The traditions of political studies in Kraków date back to the beginning of the 20th century. Thanks to the efforts of the Society for the Polish School of Political Science, and especially of its three members, the Jagiellonian University Professors of Law: Michał Rostworowski, Aleksander Włodzimierz Czerkawski, and Władysław Leopold Jaworski, the Polish School of Political Science was founded in 1911. Its major objective was to create a Polish centre for political science which would educate the Poles living within the borders of three different states (after the partitions of Poland in the late 18th century) and help them survive as a nation by increasing their national and civic awareness. This was especially important in the context of the ongoing socio-political processes, such as democratization, administrative reforms, growing industrialization and the increase in the role of self governance.
The newly founded School, with a reputation of a bastion of conservative thought, competed with the left-oriented School of Socio-Political Science, headed by Zofia Daszyńska-Golińska, Wilhelm Feldman, and the JU Professor Odon Bujwid. Other important Polish centres of political studies in that period were the School of Political Science in Lvov, and the School of Social and Economic Science in Warsaw (later transformed into the School of Political Science).
After Poland regained independence in 1918, the mission of the re-activated School changed, and so did its programme and legal status. On 30 July 1922 an agreement was signed between the Rector of the Jagiellonian University and the President of the Society for the Polish School of Political Science. On the basis of this agreement, the School became a unit within the JU Faculty of Law.
The structure, functions, and curriculum of the JU School of Political Science were largely modelled on the prestigious Paris school of political science, Ecole Libre des Sciences Politiques, from which many of its founders had graduated. However, much attention was paid to adapt this model to the Polish reality and tradition.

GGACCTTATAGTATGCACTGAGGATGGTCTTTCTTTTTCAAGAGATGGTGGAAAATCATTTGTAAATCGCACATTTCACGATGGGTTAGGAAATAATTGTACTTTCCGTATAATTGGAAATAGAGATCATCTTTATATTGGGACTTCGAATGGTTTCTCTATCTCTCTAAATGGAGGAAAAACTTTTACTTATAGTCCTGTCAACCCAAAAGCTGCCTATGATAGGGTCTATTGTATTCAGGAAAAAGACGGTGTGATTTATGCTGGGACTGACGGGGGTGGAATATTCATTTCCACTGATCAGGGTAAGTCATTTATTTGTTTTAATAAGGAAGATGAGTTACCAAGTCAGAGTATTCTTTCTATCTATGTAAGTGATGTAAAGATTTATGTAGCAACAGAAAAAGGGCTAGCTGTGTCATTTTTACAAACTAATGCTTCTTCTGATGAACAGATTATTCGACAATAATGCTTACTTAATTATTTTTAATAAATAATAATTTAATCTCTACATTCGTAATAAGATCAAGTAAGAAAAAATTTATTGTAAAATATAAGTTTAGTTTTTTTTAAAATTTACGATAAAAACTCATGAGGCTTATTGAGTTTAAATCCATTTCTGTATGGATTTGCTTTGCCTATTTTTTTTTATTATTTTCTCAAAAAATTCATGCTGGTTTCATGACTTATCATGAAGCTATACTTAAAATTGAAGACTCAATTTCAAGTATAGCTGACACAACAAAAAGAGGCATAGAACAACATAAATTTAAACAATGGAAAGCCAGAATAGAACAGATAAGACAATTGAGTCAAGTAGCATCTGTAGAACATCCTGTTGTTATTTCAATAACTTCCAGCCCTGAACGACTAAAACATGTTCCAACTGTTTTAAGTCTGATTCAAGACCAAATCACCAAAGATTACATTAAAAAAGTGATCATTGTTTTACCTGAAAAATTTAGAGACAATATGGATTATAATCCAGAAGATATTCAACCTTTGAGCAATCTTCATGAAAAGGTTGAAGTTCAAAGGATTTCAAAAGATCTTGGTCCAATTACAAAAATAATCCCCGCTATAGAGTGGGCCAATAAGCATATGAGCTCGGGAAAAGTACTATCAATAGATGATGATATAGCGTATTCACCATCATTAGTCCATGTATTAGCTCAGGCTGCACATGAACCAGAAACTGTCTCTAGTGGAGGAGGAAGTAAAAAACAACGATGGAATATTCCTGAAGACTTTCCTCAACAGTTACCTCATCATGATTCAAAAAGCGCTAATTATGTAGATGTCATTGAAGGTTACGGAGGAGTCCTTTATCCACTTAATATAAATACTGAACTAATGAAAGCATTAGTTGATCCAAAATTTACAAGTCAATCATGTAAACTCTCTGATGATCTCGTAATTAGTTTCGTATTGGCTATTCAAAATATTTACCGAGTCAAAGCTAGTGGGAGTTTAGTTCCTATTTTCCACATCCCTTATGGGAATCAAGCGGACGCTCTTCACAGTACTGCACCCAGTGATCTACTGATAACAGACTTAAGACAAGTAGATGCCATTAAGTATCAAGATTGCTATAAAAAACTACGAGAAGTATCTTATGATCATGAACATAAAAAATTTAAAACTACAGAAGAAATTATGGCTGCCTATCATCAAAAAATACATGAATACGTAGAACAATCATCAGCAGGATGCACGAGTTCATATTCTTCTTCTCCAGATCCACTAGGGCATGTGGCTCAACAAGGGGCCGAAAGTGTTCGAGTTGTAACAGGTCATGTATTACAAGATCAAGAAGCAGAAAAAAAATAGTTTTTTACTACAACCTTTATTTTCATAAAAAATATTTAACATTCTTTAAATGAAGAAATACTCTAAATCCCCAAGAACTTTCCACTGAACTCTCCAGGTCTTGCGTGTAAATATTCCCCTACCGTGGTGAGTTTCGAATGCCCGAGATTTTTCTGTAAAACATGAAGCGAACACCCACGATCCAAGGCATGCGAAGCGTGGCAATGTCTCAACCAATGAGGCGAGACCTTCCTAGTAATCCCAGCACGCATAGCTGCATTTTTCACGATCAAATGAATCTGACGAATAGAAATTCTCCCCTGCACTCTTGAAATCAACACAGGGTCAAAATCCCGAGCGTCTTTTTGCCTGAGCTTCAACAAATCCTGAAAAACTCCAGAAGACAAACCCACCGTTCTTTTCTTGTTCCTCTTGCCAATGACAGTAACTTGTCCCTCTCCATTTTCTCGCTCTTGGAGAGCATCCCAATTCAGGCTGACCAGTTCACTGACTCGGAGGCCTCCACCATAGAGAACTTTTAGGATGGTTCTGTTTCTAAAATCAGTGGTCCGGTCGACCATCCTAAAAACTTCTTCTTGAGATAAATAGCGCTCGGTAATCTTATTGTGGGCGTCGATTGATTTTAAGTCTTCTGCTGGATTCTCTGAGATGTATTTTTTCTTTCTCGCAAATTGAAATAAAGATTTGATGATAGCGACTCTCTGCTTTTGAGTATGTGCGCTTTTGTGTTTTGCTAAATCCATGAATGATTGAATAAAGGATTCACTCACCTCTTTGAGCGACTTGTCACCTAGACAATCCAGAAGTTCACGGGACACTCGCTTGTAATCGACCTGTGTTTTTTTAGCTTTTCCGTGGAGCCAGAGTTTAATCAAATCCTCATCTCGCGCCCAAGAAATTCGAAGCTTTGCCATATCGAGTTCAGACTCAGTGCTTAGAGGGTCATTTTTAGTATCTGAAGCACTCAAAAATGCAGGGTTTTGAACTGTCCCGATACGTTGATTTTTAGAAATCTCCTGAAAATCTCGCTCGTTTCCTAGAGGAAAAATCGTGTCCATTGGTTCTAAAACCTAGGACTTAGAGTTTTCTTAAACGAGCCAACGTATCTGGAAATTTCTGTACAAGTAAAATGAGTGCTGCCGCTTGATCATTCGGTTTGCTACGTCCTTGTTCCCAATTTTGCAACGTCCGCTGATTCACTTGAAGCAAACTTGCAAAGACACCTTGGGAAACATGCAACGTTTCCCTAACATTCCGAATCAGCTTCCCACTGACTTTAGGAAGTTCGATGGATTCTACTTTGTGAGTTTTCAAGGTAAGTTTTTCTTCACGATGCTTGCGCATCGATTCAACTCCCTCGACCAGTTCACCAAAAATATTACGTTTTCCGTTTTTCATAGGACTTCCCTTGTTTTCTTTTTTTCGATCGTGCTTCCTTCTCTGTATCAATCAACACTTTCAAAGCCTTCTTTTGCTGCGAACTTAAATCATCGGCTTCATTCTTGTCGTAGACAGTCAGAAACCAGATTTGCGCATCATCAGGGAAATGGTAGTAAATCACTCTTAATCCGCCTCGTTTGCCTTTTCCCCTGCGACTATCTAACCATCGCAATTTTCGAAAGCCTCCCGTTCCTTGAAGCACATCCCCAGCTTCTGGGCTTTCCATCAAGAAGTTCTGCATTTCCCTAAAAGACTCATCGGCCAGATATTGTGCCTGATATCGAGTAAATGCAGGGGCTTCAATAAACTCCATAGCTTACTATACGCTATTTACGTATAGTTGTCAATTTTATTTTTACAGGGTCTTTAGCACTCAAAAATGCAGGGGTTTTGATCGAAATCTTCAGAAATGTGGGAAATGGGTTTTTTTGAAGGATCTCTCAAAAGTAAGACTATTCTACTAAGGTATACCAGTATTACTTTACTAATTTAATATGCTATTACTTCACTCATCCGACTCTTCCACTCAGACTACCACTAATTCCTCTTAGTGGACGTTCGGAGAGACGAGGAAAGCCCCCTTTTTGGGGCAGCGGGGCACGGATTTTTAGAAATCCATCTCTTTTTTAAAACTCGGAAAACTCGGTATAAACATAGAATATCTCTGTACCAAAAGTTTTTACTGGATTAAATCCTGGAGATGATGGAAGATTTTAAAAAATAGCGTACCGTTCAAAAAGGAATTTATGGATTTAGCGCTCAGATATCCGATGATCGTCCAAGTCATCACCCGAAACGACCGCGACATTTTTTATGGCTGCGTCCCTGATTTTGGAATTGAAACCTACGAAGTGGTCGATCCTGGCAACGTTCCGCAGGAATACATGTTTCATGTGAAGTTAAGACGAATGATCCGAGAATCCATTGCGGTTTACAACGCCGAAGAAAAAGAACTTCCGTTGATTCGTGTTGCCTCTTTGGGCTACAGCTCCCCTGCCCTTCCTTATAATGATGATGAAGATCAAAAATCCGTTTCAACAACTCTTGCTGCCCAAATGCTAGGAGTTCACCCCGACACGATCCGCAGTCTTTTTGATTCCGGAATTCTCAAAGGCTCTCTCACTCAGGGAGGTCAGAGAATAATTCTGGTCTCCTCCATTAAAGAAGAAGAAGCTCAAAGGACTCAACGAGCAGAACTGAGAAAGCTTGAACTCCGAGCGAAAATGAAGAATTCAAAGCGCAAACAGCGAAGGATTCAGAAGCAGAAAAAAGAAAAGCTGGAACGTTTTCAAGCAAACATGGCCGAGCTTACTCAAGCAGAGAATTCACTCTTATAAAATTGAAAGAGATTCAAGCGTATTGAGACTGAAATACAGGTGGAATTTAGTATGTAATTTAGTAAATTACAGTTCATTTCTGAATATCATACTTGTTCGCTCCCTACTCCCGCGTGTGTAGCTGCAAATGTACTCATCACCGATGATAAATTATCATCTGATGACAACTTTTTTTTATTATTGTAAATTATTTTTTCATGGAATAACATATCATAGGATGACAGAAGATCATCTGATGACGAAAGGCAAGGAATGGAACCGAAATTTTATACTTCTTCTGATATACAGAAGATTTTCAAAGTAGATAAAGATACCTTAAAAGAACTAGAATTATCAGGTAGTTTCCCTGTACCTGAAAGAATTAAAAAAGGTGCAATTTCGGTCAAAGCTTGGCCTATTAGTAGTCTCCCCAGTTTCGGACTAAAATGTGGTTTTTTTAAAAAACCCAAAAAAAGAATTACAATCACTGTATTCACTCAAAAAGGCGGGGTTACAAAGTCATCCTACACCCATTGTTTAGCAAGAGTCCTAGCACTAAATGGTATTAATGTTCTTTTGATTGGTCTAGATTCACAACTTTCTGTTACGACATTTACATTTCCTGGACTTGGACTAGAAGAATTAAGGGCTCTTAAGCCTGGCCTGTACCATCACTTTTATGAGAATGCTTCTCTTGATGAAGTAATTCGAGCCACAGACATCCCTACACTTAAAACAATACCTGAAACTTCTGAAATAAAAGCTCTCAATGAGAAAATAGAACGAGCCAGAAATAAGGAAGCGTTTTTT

The main goal of the School of Political Science in the independent Poland was to equip its students with the political, diplomatic and socio-economical knowledge which would enable them to work in political and economic institutions of the rebuilt Polish state. It took two years to complete the education there. The lectures and classes were taught in the evening. After passing all the exams, the alumni received a diploma, but they did not have the status of higher education graduates.
The outbreak of the World War II in 1939 forced the School to close down. It was re-activated in autumn 1944, when a group of the former students and professors organized underground classes. After the War, the school was re-opened in November 1946 with Professor Ludwig Ehrlich from Lvov as its new Head. Unfortunately, despite good prospects, the idea of the School was out of line with the policy of the new educational authorities and the institution was finally disbanded in 1949.
In spite of the relatively short period of existence, the School played an important role in the history of Polish academia, with many distinguished scholars and intellectuals among its graduates, for instance: Melchior Wańkowicz, Wojciech Natanson, Kazimierz Piwarski, Ludwik Bar, Konstanty Grzybowski, Stefan Grzybowski, Marian Z. Jedlicki i Władysław Siedlecki.
One of these academics, Professor Stefan Grzybowski, together with Professors Kazimierz Opałek, Marek Sobolewski and Witold Zakrzewski, became one of the pillars of the JU Institute of Political Science created in 1969. The presence of the distinguished scholars ensured high academic standards of the newly founded unit.
In 2001 the Institute became part of the newly established Faculty of International and Political Studies.
The information about the history of the Faculty is available at: